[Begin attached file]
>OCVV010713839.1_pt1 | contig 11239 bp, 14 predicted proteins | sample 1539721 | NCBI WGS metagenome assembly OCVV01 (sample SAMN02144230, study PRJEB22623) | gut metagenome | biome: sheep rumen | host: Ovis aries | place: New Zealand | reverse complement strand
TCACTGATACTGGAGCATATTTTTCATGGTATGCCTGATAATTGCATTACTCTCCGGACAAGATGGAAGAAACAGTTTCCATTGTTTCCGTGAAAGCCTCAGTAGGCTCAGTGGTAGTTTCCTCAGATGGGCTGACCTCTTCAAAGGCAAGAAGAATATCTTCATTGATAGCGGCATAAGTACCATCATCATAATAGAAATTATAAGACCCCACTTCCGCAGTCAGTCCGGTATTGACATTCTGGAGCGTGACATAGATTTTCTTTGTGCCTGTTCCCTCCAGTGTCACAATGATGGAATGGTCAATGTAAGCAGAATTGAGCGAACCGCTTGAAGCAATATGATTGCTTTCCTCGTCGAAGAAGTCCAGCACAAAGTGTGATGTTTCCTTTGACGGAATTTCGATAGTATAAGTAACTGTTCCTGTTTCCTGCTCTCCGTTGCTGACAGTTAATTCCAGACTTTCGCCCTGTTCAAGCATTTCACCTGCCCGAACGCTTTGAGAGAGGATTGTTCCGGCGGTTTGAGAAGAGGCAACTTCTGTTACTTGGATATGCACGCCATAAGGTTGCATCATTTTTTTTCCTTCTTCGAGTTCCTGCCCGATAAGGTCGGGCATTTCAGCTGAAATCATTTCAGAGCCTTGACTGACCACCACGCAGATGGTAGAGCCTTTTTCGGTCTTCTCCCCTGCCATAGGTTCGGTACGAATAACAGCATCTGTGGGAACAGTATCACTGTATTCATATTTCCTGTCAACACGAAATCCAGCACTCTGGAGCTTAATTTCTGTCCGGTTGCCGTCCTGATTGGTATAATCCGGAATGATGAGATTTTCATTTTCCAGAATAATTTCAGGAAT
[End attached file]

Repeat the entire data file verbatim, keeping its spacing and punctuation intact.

>OCVV010713839.1_pt1 | contig 11239 bp, 14 predicted proteins | sample 1539721 | NCBI WGS metagenome assembly OCVV01 (sample SAMN02144230, study PRJEB22623) | gut metagenome | biome: sheep rumen | host: Ovis aries | place: New Zealand | reverse complement strand
TCACTGATACTGGAGCATATTTTTCATGGTATGCCTGATAATTGCATTACTCTCCGGACAAGATGGAAGAAACAGTTTCCATTGTTTCCGTGAAAGCCTCAGTAGGCTCAGTGGTAGTTTCCTCAGATGGGCTGACCTCTTCAAAGGCAAGAAGAATATCTTCATTGATAGCGGCATAAGTACCATCATCATAATAGAAATTATAAGACCCCACTTCCGCAGTCAGTCCGGTATTGACATTCTGGAGCGTGACATAGATTTTCTTTGTGCCTGTTCCCTCCAGTGTCACAATGATGGAATGGTCAATGTAAGCAGAATTGAGCGAACCGCTTGAAGCAATATGATTGCTTTCCTCGTCGAAGAAGTCCAGCACAAAGTGTGATGTTTCCTTTGACGGAATTTCGATAGTATAAGTAACTGTTCCTGTTTCCTGCTCTCCGTTGCTGACAGTTAATTCCAGACTTTCGCCCTGTTCAAGCATTTCACCTGCCCGAACGCTTTGAGAGAGGATTGTTCCGGCGGTTTGAGAAGAGGCAACTTCTGTTACTTGGATATGCACGCCATAAGGTTGCATCATTTTTTTTCCTTCTTCGAGTTCCTGCCCGATAAGGTCGGGCATTTCAGCTGAAATCATTTCAGAGCCTTGACTGACCACCACGCAGATGGTAGAGCCTTTTTCGGTCTTCTCCCCTGCCATAGGTTCGGTACGAATAACAGCATCTGTGGGAACAGTATCACTGTATTCATATTTCCTGTCAACACGAAATCCAGCACTCTGGAGCTTAATTTCTGTCCGGTTGCCGTCCTGATTGGTATAATCCGGAATGATGAGATTTTCATTTTCCAGAATAATTTCAGGAAT